A number of custom OpenSource diet formulations have been widely published and have become the standards for many diet-induced disease models. These custom diets are kept in-stock in pelleted form and ready for shipment. Our in-stock custom diets provide a clean, open formula background in which to make modifications. See our custom diets page for more information on other custom formulations.
Research Diets, Inc. is well known as the gold standard in high-fat diets for diet-induced obesity research worldwide. Below are the most widely published diets for these studies. All high-fat diets are not the same. We have made hundreds of modifications to these formulas to meet individual researcher needs. Please consult with one of our scientists before choosing a high-fat diet for your next study. Read more.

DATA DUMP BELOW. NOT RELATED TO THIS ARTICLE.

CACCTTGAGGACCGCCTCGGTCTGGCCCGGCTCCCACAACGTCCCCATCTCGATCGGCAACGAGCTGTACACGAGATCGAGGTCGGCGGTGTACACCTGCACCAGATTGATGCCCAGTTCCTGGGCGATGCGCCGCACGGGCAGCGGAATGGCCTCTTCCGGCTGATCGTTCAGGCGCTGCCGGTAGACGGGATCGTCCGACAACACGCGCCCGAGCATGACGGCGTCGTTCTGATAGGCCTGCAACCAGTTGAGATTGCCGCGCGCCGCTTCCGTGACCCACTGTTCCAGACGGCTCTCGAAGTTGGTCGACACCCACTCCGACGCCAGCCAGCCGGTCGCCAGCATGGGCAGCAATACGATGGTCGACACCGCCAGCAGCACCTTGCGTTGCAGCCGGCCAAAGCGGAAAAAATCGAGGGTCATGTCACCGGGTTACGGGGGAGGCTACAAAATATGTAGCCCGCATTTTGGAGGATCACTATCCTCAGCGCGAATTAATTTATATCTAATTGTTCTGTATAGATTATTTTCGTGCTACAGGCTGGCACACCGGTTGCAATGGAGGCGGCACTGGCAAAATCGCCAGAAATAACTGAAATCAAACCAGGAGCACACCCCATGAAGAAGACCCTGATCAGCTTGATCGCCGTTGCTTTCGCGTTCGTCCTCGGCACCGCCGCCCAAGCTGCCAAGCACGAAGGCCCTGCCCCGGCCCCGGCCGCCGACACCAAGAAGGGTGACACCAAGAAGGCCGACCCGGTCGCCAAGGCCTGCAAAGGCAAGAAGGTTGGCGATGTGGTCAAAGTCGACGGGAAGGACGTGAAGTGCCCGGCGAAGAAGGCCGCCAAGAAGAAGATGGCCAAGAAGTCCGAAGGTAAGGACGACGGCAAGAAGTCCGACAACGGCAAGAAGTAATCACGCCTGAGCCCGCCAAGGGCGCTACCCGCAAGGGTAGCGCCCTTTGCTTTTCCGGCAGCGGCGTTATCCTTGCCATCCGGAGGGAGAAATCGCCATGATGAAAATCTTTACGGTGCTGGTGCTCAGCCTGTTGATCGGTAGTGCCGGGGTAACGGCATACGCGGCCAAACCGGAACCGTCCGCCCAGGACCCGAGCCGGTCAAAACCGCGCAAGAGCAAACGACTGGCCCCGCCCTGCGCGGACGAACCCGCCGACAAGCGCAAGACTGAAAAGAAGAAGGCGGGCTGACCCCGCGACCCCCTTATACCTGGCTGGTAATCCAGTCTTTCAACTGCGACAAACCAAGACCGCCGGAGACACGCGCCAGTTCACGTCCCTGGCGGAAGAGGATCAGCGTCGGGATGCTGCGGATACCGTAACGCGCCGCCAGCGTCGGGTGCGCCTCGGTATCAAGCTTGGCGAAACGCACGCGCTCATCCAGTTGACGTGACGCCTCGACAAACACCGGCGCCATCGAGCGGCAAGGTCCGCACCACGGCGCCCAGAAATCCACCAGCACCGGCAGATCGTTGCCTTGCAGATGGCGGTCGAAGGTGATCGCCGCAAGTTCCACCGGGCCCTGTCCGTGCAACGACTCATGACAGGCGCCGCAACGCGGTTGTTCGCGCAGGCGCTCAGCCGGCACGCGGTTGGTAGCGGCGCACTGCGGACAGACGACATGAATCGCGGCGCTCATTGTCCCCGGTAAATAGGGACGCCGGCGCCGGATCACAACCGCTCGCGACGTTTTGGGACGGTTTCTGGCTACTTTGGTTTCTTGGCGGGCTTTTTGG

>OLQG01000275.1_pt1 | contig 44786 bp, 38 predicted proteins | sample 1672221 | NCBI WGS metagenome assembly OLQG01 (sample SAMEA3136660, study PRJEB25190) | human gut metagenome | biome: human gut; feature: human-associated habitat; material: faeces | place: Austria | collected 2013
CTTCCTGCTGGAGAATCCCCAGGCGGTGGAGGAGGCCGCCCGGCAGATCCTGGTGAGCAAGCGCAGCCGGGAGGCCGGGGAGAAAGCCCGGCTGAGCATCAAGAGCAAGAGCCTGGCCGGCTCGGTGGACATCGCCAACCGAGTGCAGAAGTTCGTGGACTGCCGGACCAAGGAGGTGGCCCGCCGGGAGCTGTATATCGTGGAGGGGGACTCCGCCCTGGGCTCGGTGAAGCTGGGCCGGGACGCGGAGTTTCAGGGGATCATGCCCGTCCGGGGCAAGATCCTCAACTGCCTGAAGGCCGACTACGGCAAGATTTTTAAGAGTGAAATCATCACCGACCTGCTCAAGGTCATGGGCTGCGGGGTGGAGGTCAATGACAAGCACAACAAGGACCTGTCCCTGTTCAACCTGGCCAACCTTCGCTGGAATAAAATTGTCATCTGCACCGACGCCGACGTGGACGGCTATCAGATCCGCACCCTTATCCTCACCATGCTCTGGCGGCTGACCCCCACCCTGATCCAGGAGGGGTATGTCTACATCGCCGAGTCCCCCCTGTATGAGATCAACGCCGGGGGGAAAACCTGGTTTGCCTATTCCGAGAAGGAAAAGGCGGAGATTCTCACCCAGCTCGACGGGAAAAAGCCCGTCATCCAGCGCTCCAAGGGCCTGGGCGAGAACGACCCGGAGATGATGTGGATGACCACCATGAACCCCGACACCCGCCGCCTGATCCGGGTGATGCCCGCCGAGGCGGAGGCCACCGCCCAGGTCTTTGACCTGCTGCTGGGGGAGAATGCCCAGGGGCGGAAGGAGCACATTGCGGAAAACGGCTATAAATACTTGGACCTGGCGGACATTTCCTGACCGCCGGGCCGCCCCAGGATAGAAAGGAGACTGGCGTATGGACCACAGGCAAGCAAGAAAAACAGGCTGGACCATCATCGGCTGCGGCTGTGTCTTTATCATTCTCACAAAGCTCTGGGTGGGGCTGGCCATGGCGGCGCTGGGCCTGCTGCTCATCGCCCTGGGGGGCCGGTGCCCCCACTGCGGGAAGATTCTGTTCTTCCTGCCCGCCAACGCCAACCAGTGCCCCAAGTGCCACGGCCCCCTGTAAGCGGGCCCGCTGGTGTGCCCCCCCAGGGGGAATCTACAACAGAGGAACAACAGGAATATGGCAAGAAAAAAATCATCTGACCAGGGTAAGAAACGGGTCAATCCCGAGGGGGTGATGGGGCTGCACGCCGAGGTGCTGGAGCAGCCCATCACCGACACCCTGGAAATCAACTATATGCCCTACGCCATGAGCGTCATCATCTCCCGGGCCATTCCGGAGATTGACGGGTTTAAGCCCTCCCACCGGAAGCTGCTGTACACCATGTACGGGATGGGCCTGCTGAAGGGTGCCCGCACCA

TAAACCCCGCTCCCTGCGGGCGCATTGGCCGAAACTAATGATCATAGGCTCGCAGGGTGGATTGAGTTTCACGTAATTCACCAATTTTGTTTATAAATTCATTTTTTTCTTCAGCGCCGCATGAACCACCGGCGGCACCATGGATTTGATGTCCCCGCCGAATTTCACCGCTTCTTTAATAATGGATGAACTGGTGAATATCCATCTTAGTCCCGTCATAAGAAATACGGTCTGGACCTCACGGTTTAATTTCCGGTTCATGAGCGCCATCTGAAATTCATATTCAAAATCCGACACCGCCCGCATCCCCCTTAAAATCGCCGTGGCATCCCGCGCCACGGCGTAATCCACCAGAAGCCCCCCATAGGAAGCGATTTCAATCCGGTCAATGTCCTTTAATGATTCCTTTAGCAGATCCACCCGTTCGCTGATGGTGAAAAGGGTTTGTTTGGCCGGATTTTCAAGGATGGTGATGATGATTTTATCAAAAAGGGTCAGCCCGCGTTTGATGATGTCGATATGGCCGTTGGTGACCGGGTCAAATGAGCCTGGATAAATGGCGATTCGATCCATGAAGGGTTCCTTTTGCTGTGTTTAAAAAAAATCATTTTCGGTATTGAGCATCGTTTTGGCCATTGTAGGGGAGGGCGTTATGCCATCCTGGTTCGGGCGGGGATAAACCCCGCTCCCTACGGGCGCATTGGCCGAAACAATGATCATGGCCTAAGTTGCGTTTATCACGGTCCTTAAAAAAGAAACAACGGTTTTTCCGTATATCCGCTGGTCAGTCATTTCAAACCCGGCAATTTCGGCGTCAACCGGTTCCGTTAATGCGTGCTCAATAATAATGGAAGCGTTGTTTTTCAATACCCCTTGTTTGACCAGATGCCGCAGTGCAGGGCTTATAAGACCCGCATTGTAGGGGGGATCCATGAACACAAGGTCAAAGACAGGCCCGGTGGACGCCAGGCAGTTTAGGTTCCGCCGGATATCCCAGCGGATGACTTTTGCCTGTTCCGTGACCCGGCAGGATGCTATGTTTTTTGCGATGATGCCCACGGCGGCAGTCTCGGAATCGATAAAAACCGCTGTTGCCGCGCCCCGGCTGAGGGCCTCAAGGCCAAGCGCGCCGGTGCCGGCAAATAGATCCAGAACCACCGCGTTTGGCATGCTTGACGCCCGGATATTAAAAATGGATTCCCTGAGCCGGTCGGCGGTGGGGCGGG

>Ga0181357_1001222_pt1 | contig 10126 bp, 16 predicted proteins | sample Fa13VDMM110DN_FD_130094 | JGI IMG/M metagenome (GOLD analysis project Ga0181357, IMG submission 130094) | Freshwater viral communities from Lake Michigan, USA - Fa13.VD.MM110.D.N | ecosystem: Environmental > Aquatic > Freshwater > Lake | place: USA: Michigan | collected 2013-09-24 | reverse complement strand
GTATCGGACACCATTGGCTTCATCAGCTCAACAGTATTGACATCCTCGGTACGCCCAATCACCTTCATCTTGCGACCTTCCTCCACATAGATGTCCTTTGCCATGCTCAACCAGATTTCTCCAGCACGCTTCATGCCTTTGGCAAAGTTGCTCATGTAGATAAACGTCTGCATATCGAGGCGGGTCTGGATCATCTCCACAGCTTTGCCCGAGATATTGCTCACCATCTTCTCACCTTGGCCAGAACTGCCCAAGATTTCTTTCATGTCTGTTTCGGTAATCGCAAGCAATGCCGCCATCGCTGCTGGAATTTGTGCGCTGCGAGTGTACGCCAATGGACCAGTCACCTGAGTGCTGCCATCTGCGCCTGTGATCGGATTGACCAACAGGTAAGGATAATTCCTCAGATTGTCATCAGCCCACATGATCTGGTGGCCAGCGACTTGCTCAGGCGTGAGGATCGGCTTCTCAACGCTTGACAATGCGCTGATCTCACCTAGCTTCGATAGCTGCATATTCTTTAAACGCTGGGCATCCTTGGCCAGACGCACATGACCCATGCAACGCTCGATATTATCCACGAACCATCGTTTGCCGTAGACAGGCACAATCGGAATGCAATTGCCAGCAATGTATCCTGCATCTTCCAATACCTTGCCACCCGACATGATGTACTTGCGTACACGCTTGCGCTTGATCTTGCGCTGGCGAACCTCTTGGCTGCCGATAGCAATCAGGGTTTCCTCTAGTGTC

Methionine and Choline Deficient (MCD) DietsAmong the different approaches for diet-induced NAFLD in rodents, MCD diets produce the most severe NASH phenotype in the shortest timeframe. MCD diets are formulated with the replacement of whole protein (such as casein) in purified diets with crystalline amino acids and the removal of both methionine and choline. Read more
Choline Deficient (CD) DietsTypically, CD diets used in fatty liver disease studies tend to contain higher levels of fat (45-60 kcal%) and these diets can induce steatosis, inflammation and fibrosis without the reduction in body weight typically found when feeding MCD diets, making CD diets more appealing to some researchers. Read more